This was a rather alarming book to read but I really felt the writer's pain. I thought the ending was a touch Marxist; however, very thought-provoking and defintely worth the read. How do people live in America? Well if you don't make a lot of money not very well. Do we have a Plutocracy? This book takes a slice-of-life view of a cross-section of America at the near-poverty line. An interesting book if you can take feeling pain for those less fortunate.
Absolutely. I loved it, but listening with my son was a precious treat he begged me again and again to listen to just 15 more minutes. I relented again and again and was soon halfway through the book.
Taemon was definitely one of the best characters and his best friend Moke who isn't very talented but manages to show Taemon how to live without Psi
Nick's accents and personality bring the story to life well. He does a great job narrating for young readers.
My son loved this book and tried again and again to move things with his mind. Looking for more stories from this author.
I listened to Hartford's other book, "The Undercover Economist" before this and absolutely loved it. This was just as interesting.
Hartford explains a lot of why we do some of the seemingly peculiar things we do. It is well presented, clearly written, and will expose most the reader to many of the most currently accepted ideas in economics. I would recommend this book to anyone even remotely interested in markets, people, or economics.
This is not a book for the casual reader/listener. This will test the very limits of your endurance when it comes to listening to the many statistics he utters again and again in the listing of prices of various goods and services at various times. That said, this book is still remarkably fresh and useful for being more than 2 centuries old.
If you are looking for the real deal here it is, if you are looking for an easy-to-read summary of economics history look elsewhere.
How truly puny we really are. This book will change your perspective on your place in the universe.
This book should be labeled, "Excellent Remedy for Insomnia. (Warning: Dangerous to listen to while driving. May cause drowsiness, sleepyness. Do not operate while using any machinery.)
The book actually isn't that bad, although one must have a enduring attention span to get through the many hours of this audio book. The chapters and content of this audio book could be organized and abreviated much better to make this book more interesting.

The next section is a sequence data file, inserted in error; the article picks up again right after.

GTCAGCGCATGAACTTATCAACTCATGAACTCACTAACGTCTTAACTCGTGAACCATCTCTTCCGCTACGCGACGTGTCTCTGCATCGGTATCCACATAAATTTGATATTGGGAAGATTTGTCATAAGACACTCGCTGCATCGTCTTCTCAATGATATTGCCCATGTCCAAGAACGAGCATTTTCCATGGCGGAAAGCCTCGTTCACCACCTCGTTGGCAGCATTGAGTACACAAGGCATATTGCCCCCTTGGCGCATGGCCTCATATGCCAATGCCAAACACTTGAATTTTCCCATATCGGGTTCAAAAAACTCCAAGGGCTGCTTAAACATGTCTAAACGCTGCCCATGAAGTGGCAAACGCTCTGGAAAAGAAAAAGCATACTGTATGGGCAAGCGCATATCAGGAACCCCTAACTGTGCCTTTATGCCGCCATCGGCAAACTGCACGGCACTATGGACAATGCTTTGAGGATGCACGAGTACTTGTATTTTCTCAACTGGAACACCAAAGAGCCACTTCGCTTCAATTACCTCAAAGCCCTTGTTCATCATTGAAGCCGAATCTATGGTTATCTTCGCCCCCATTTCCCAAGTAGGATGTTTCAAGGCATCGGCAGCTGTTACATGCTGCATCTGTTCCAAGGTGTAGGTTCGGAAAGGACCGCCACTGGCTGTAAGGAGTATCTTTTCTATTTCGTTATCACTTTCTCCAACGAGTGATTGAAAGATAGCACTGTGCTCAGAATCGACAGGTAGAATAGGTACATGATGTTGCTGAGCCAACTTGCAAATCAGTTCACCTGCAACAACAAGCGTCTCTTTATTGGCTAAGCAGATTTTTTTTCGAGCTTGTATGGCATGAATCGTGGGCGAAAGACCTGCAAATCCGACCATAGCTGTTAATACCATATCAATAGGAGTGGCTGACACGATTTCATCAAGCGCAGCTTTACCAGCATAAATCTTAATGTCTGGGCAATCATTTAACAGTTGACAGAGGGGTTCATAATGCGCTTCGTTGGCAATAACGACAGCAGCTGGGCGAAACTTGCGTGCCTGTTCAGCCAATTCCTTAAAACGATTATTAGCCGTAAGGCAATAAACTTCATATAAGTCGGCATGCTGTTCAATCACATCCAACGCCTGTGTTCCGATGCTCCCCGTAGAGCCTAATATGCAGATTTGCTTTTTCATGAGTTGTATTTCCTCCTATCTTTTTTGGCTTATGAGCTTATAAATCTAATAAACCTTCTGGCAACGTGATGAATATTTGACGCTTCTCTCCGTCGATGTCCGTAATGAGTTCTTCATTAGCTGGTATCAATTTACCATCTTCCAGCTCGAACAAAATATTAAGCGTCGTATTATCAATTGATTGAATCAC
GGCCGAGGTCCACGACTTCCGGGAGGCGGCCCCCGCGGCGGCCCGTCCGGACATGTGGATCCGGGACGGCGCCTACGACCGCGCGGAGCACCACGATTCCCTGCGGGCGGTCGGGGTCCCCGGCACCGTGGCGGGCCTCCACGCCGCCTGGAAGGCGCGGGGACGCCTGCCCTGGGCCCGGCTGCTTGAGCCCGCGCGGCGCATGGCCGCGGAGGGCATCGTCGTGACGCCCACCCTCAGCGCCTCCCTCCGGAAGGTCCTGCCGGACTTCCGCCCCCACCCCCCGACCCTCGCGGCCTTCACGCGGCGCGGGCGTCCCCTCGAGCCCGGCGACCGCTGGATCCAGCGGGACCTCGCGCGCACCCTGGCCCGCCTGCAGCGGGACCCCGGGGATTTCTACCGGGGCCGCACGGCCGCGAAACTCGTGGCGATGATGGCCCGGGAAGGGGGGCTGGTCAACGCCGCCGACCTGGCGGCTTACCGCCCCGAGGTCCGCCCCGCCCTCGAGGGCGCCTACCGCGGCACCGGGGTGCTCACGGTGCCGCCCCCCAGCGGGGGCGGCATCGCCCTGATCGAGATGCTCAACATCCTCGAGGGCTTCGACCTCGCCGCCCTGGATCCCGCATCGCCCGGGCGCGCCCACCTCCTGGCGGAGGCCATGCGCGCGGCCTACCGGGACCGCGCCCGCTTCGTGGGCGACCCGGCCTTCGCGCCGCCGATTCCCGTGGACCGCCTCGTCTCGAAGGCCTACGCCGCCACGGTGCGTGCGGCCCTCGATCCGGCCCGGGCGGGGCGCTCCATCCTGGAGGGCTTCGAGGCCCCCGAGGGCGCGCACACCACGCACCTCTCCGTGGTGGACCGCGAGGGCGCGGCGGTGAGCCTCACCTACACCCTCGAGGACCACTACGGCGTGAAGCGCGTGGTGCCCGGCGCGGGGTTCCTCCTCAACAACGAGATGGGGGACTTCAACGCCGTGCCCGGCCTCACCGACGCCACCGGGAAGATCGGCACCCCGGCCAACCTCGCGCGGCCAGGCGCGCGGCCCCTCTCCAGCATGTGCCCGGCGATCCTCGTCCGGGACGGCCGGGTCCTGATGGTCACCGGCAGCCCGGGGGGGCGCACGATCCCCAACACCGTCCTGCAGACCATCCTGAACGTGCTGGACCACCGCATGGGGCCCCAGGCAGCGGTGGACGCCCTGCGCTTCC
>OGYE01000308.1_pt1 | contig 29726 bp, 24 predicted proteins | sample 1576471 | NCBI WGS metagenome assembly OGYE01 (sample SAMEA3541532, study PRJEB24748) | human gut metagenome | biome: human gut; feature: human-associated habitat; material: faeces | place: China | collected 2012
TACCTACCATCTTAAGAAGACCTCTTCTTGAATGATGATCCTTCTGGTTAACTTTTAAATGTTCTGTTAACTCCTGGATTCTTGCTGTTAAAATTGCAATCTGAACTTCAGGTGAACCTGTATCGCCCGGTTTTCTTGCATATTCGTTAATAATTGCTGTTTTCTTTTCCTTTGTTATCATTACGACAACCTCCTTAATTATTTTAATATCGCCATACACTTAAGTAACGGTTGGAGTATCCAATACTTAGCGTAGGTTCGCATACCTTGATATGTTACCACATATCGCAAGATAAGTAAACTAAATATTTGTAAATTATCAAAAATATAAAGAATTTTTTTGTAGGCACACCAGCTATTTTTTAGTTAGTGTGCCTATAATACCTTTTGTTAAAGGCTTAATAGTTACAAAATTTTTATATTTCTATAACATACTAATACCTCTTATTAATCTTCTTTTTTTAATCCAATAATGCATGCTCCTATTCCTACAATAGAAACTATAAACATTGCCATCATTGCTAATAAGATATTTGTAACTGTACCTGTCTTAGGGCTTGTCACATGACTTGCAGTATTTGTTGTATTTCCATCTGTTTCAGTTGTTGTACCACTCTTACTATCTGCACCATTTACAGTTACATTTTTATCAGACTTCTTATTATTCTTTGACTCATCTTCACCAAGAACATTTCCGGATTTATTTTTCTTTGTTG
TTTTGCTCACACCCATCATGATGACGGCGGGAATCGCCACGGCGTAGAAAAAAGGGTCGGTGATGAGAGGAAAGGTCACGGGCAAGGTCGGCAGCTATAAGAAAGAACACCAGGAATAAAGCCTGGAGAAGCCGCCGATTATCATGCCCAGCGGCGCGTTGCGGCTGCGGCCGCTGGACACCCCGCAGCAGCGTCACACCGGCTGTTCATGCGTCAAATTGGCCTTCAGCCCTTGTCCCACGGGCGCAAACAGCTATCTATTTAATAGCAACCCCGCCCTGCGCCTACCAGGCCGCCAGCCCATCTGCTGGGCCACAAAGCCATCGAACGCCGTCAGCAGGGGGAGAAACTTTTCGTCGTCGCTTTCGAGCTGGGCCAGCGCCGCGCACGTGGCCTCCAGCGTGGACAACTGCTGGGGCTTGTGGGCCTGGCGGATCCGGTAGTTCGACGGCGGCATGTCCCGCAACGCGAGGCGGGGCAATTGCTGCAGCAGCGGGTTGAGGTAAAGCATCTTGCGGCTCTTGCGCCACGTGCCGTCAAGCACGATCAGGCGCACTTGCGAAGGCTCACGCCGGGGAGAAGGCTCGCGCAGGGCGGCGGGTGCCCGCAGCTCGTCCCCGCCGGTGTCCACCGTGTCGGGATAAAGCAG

This is a captivating book about Early Britian that makes the hours in your car just melt away. The History of Britian is excellently written and read. The only other thing that would have made the book better is if the author himself would have read it--He has a mezmorizing voice that just sucks you right into these events--That said, this book goes far in illustrating the events of early Britian to the reader. (The video series is also great but discusses everything in much less detail.)
This book delivers a whalloping punch into the art of monetary theory. Going over everything from stone-aged currencies to modern day, this is a guide to understanding how those little things in your pocket work.
The book is quite dry for the uneconomically inclined. I don't recommend this if you just want to make money either. There aren't any jewels of wisdom here for becoming a millionare just the theory that underpins what makes money work.
This book can help anyone willing to practice its principles be a more gregarious personality. It is not just for mouse-hearted individuals seeking to become lions--this book also has some practical advice for the rest of us. While I wouldn't dare to use everything in this book, it is useful knowledge to have.
If you are a history buff like I am you will find this book spectacularly refreshing. Written and read in a transformingly realistic tone, you can almost envision yourself climbing the Alps with the feared general as he campaigns against Rome! It is a must read for lovers of Ancient History.
While this book has a hugely conservative bent and doesn't take into account the value of any other economic ideas. It is a very good overview of the major arguments with which macro-economists work. It is quite insightful in some of its analogies and comparisons, and sure to be mind-expanding for those unfamiliar with economics.
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